From climate to coronavirus, medieval thinking has triggered a crisis of self-loathing
We must all have been transported backwards in our sleep, because we seem to have woken up in the Middle Ages - to a world of child saints and plague towns and apocalyptic helplessness. To push the medieval analogy to its logical end, we could end up attributing both the coronavirus and what is now inevitably described as a “climate emergency” to divine retribution: punishment for the sins of globalisation and the pursuit of mass prosperity.
Surely, the soothsayers will conclude, people were not meant to travel so far and so frequently from their place of birth. Nor should the goods that they produce be shipped to all corners of the earth to be consumed in alien lands. In the quest for ever-greater wealth, we have lost touch with our roots and our sacred places. This terrible End of Days is a warning…
Well, perhaps it hasn’t quite reached this point of absurdity but give it another few weeks. (In fact, the most extreme form of climate activism already talks like this.) What is truly alarming about the response to this phenomenon in its varied forms - floods, virus, whatever - is its failure to allude to the obvious: the remarkable capacity of human intelligence for invention, adaptation and co-operation. Instead of emphasising the virtues that have permitted the most ingenious species of life ever to inhabit the planet to alter and affect the conditions in which it can survive, this bizarre cult of guilt demands endless remorse.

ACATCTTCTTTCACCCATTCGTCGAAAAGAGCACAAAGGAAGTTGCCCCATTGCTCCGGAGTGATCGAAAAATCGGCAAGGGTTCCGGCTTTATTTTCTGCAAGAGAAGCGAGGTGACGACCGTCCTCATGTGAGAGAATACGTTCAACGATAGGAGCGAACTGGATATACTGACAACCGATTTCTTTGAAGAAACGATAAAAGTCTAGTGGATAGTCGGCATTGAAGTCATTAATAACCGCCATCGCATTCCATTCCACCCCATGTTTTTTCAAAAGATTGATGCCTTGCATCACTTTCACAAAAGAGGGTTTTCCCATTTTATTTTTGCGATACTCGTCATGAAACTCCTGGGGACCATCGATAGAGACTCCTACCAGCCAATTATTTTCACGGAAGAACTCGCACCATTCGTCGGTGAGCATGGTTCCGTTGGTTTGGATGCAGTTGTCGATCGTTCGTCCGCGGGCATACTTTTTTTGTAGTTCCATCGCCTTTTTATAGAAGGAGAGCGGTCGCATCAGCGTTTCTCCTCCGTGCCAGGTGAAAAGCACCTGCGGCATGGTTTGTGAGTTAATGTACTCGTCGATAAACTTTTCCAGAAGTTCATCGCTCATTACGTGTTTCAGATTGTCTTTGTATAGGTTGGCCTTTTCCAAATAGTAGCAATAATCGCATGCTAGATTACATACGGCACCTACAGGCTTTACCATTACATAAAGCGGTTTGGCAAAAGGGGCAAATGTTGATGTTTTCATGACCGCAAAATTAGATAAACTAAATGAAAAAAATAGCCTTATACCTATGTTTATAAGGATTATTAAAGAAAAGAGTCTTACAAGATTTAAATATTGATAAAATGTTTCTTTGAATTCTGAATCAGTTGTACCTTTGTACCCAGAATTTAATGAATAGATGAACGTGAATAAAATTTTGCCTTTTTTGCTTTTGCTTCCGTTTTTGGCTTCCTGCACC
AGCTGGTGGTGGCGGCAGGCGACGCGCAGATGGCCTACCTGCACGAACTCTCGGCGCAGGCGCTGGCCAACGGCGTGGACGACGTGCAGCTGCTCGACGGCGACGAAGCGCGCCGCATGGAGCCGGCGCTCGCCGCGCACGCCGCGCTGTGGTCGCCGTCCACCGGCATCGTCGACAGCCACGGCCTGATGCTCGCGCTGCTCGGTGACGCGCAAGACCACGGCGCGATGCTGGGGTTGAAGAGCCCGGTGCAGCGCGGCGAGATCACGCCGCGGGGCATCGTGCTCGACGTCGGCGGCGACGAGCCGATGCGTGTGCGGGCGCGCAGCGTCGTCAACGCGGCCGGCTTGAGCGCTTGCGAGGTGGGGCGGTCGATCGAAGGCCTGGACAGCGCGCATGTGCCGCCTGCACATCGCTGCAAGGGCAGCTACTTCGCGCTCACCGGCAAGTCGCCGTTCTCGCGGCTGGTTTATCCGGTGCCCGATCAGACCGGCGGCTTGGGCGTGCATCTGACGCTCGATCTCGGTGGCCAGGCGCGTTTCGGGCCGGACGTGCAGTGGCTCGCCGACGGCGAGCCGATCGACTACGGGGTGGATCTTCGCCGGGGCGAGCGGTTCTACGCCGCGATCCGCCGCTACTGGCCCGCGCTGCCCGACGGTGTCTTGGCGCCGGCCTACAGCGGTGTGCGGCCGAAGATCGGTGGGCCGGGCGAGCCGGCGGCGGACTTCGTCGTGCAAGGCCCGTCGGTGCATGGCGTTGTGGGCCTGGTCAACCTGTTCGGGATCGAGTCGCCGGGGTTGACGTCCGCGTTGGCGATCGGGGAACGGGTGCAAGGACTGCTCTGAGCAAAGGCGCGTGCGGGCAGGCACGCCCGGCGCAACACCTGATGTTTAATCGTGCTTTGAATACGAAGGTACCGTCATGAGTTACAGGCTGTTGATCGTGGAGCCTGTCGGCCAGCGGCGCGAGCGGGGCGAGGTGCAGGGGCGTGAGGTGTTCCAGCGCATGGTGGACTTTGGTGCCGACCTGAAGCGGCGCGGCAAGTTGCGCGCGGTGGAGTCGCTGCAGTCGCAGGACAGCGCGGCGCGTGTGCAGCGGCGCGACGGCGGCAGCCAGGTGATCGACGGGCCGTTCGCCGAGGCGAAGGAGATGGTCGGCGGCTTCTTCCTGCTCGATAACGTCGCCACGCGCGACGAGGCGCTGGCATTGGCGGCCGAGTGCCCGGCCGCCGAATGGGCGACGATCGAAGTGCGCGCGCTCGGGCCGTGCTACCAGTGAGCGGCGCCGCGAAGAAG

Instead of hope through rational progress, the message is overwhelmingly of blame. Even while demanding positive change, Extinction Rebellion manages to sound as if it loathes everybody (or maybe just everybody in the Western world since it oddly fails to stage any protests at the Chinese embassy) and will be satisfied with nothing less than total self-abnegation. Indeed, some climate emergency spokesmen openly long for a radical reduction in the world’s population - so maybe the advent of coronavirus suits them quite well.
The most extreme interpretations of data are presented as objective fact. The most terrifyingly tendentious projections dominate the public discourse so aggressively that any expression of doubt appears irresponsible. But the encouragement of panic is the very opposite of responsibility: it is conducive to hasty, unsound decisions as desperation replaces reasoned argument.
No one can deny that the floods that have caused such havoc in the English regions are genuinely tragic for those whose homes and businesses have been destroyed. But to count as evidence of an imminent and inevitable change in the climate, they have to beat the 1990 February rainfall record of 193.4 mm. As of 25 February, this year’s total was 179.3 mm.